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What is Manga?

Literally silly words, manga are Japanese graphic novels analogous to the American comic book. Unlike the comic book, however, nearly all manga are black and white, with perhaps a few color sections added for effect. Whereas comic books tend to come out on a monthly basis with one episode to a volume, manga tend to contain several episodes in each volume, which results in the average manga being roughly two hundred pages long, per volume.
Due to the mode of reading Japanese, manga read right to left, and top to bottom. This is an exact mirror image of the way comic books read, but is not hard to adjust to. In much the same way that companies are subtitling or dubbing anime to release to fans in English-speaking countries, several companies are releasing English versions of manga with the dialog and text notes translated, but the art intact. This is an enormous boon to fans, but it is sadly the case that these editions can actually go out of print before the Japanese version. To facilitate reading by English-speaking fans, these translated manga are often mirror-imaged so that the flow of the action is left-right rather than right-left.

What is Anime?

Anime is not a Japanese word. It's a french word for of course animation. The Japanese use is for the simple fact that its an easy way in saying Japanamation or Japanimation or Japanese Animation. Another reason they use Anime is cause the french were the first to dubb the Japanese Animation, in another language.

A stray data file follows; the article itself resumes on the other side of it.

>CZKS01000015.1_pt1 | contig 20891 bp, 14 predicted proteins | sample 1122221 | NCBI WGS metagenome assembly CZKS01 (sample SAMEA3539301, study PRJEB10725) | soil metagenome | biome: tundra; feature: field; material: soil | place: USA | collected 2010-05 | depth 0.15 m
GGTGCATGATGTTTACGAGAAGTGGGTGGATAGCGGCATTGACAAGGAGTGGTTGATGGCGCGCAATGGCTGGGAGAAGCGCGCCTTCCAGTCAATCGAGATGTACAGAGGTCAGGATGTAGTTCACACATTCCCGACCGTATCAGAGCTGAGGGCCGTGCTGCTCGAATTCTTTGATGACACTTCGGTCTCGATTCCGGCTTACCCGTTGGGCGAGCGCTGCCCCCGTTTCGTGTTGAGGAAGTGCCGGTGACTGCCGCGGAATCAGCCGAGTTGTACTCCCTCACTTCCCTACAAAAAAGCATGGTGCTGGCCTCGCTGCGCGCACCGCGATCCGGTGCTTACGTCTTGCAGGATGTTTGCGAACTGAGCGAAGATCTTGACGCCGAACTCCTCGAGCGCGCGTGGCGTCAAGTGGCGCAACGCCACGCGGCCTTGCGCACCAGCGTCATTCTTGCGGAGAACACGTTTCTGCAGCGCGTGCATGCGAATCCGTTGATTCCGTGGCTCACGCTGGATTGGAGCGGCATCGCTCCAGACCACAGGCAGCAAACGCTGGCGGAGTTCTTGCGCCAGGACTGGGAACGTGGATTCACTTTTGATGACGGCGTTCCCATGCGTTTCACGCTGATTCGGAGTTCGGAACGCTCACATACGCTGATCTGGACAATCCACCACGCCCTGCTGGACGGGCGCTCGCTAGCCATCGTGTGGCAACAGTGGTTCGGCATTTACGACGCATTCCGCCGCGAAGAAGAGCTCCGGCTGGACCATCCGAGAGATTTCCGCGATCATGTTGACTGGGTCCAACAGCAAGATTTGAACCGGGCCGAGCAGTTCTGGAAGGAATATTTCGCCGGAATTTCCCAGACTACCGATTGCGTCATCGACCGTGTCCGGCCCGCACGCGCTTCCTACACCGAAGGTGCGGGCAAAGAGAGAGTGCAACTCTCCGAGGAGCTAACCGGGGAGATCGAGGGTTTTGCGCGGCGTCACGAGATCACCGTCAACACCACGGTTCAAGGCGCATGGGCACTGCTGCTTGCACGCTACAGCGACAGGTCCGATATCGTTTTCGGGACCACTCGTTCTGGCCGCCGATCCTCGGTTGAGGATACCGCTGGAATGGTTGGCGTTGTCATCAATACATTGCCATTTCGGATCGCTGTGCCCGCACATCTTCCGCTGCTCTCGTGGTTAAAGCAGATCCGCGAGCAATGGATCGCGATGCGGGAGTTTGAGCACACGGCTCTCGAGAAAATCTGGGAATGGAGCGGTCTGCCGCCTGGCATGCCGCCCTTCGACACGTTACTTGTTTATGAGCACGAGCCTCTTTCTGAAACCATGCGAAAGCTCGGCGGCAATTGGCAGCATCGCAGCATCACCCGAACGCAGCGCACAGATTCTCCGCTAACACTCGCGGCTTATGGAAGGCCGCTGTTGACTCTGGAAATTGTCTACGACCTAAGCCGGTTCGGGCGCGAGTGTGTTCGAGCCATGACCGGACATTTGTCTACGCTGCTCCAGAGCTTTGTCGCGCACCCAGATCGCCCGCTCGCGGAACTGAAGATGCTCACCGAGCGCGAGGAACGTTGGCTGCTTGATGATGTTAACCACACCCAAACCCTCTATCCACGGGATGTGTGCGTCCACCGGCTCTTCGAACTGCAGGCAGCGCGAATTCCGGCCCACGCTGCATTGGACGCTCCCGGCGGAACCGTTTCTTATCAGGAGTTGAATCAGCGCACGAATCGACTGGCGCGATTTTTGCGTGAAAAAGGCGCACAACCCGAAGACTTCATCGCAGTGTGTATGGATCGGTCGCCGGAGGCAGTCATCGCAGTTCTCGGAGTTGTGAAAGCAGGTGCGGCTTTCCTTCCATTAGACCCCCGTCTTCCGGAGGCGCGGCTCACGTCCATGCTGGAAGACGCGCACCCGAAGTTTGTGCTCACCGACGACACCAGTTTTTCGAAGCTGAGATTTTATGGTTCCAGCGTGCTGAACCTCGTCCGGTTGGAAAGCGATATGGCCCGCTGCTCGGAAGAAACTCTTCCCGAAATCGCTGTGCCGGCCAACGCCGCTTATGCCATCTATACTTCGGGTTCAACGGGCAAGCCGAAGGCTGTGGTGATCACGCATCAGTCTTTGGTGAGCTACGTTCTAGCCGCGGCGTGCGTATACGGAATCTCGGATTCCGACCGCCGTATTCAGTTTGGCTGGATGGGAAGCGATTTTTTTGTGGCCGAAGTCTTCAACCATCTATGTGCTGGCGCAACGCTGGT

from Japanamation Station

In brief, anime is the word for Japanese animation. It has come to refer to the Japanese animation industry, and the products thereof. The scope of anime is much greater than that of cartoons in the United States or other similar nations; it is more comparable to the scope of the Hollywood movie industry in terms of breadth of subject matter. There are anime targeted at all age groups, from little kids' programming to full adult movies and OVA's, and everything in between. Some of the more cultur-neutral childrens' anime have made substantial inroads in the United States after being dubbed and frequently appear in such places as Nickelodeon's Nick Jr. programming block. Dubbing has also brought several older-kids' anime series to the after-school cartoon scene, including _Thundercats_, _Silverhawks_, and the famous _Robotech_. In general, however, the amount of anime that has been visible in mainstream America represents a nearly insignicant fraction of the totality of anime, and certainly does not represent the pinnacle of anime excellence.
The bulk of the anime pursued by the fans seems to be targeted at the high school and college age crowd, though this is a general average. There are numerous television series, Original Video Animations (OVA's), and outright movies falling into this category. There are many reasons why fans tend to congregate around certain well-known anime, but some of the more prevalent concerns seem to be cuteness, plot depth, character design, and hentai factor. Of these, cute seems to be the most popular concern. The nice thing about anime is that, being that its scope is so wide, there are anime which hit all these bases well.

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